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Press review


Climate agreement: history or hypocrisy?


By Jeannie Wurz


France's foreign minister, Laurent Fabius, signals acceptance of the accord with a strike of the gavel (Keystone)

France's foreign minister, Laurent Fabius, signals acceptance of the accord with a strike of the gavel

(Keystone)

“Historic” was the word most often used by media and politicians to describe the climate accord reached in Paris on Saturday night. But the fact that 195 countries had agreed to work together to reduce CO2 production and global warming was tempered by the knowledge that goals are one thing, implementation another. 

“It will be particularly interesting to follow how – from Riyad to Caracas – the oil-producing countries will respect the commitments made in Paris on December 12, 2015, a date that could become history,” wrote the French-language newspaper Tribune de Genève. 

“Is it a moment for the history books or just a continuation of a quarter of a century of climate hypocrisy?” asked the Neue Zürcher Zeitung (NZZ)

In its headline, the Sunday newspaper NZZ am Sonntag called the accord “a reasonable approach to climate protection”. Yet it pointed out that the strength of the contract will still have to be proven in everyday life. And whether the agreement is really historic “can only be seen in hindsight”, it said.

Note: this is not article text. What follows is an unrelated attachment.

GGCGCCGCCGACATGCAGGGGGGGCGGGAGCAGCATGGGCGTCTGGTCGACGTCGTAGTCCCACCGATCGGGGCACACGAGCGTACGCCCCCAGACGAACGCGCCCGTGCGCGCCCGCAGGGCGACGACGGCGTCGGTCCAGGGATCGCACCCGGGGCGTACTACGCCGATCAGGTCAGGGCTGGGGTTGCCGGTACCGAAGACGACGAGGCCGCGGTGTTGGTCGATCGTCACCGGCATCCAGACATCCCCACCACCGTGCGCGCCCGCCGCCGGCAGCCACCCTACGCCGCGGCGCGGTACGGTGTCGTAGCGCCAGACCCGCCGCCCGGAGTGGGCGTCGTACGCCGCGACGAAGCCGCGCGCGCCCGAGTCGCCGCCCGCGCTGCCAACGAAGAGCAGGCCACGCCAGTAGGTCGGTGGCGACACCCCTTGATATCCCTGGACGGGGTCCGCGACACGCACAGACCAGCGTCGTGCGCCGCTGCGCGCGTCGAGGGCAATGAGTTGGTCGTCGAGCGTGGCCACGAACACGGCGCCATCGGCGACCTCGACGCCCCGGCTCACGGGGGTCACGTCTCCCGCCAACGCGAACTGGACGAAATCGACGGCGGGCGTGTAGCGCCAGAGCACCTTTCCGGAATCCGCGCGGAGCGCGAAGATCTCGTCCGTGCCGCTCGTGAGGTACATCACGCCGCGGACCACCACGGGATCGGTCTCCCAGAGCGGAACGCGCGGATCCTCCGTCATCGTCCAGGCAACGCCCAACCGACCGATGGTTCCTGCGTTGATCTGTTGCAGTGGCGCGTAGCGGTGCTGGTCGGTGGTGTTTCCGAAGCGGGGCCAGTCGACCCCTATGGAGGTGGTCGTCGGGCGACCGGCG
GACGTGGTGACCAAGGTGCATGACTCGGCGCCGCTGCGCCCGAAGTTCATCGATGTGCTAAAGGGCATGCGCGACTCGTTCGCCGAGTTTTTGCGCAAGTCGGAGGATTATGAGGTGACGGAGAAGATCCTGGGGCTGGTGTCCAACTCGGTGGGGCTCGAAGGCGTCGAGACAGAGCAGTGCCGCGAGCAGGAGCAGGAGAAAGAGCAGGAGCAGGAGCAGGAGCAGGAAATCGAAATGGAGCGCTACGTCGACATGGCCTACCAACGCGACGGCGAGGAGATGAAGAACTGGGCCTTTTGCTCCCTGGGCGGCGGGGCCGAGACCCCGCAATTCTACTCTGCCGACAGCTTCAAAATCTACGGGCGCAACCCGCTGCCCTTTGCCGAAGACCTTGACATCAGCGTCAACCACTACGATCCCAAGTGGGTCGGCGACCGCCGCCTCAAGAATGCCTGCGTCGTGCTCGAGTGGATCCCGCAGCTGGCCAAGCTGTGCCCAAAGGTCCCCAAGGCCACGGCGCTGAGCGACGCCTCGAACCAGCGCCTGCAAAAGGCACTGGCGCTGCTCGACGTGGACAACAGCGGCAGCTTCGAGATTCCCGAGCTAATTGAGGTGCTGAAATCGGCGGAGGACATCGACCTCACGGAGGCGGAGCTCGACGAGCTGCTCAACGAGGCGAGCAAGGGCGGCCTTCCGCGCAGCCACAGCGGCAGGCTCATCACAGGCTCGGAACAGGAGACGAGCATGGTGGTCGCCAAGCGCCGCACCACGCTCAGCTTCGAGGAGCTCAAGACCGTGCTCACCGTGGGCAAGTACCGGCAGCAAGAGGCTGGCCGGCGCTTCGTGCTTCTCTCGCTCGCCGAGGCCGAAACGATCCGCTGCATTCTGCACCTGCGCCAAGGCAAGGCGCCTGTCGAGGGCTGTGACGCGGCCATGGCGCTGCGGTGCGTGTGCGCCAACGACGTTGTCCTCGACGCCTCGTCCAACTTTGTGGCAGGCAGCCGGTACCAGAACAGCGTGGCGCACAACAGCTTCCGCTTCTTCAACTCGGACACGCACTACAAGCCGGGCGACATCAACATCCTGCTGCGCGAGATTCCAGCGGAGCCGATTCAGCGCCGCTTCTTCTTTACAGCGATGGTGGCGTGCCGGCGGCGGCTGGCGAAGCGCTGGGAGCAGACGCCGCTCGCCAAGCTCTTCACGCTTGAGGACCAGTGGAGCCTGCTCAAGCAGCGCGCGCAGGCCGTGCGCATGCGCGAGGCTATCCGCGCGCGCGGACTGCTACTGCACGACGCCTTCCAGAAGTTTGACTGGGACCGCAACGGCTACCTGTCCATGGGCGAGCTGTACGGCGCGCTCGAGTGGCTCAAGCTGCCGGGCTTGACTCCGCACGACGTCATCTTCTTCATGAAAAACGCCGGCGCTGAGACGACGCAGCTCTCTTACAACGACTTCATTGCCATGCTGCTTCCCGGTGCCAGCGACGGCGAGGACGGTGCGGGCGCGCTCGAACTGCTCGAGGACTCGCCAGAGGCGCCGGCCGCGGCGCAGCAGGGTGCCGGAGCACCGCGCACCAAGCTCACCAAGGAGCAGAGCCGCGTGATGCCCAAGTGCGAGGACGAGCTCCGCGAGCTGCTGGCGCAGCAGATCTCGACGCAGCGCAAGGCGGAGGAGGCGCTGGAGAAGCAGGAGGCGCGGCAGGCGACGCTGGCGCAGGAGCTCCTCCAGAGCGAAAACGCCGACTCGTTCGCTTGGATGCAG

Off to a good start 

It won’t be easy to reach the meeting’s goal of reducing the average global increase in temperature to under two degrees Celsius – let alone 1.5 degrees or zero degrees, the ultimate goal. 

But Environment Minister Doris Leuthard, in an interview with the NZZ am Sonntag, called the agreement “a huge success” and a “first step”. Switzerland is off to a good start, both in the private sector and on the part of the government, she said. 

There is much to be done. Politics and business are talking about the steps needed to reduce CO2 consumption, but “the mills grind slowly”, said Zurich’s daily newspaper Tages-Anzeiger, and “to date, the transition has barely begun”. 

According to the Tages-Anzeiger, it’s time for Switzerland to stand up for what it believes. “There’s a tendency, even after a historic moment, to return quickly to everyday routine,” it said. It’s thus up to parliament to help Switzerland take a pioneering role in climate protection internationally. 

Mobilising business and politics 

Although high-tech firms, financial institutes, energy companies and insurance companies see the accord as an opportunity for the business world, most of Switzerland’s political community isn’t yet ready to believe it, the paper said. 

According to the NZZ, making the change in global energy policy economically and politically bearable “is a Herculean task”. 

Still, there is hope for the future. At the climate conference, almost 200 countries “put aside their differences – at least some of them – and agreed to work together in the battle against climate change,” said Le Temps in Geneva, adding that in the past 30 years there had never been this level of response. 

The Tribune de Genève also saw the accord as a signal. “At a time when the Islamic pseudo state poses a worldwide threat, the signal of a universal union takes on a new dimension. In its interconnected, global village, humankind has shown its will to live, or at least to survive, together,” it said.

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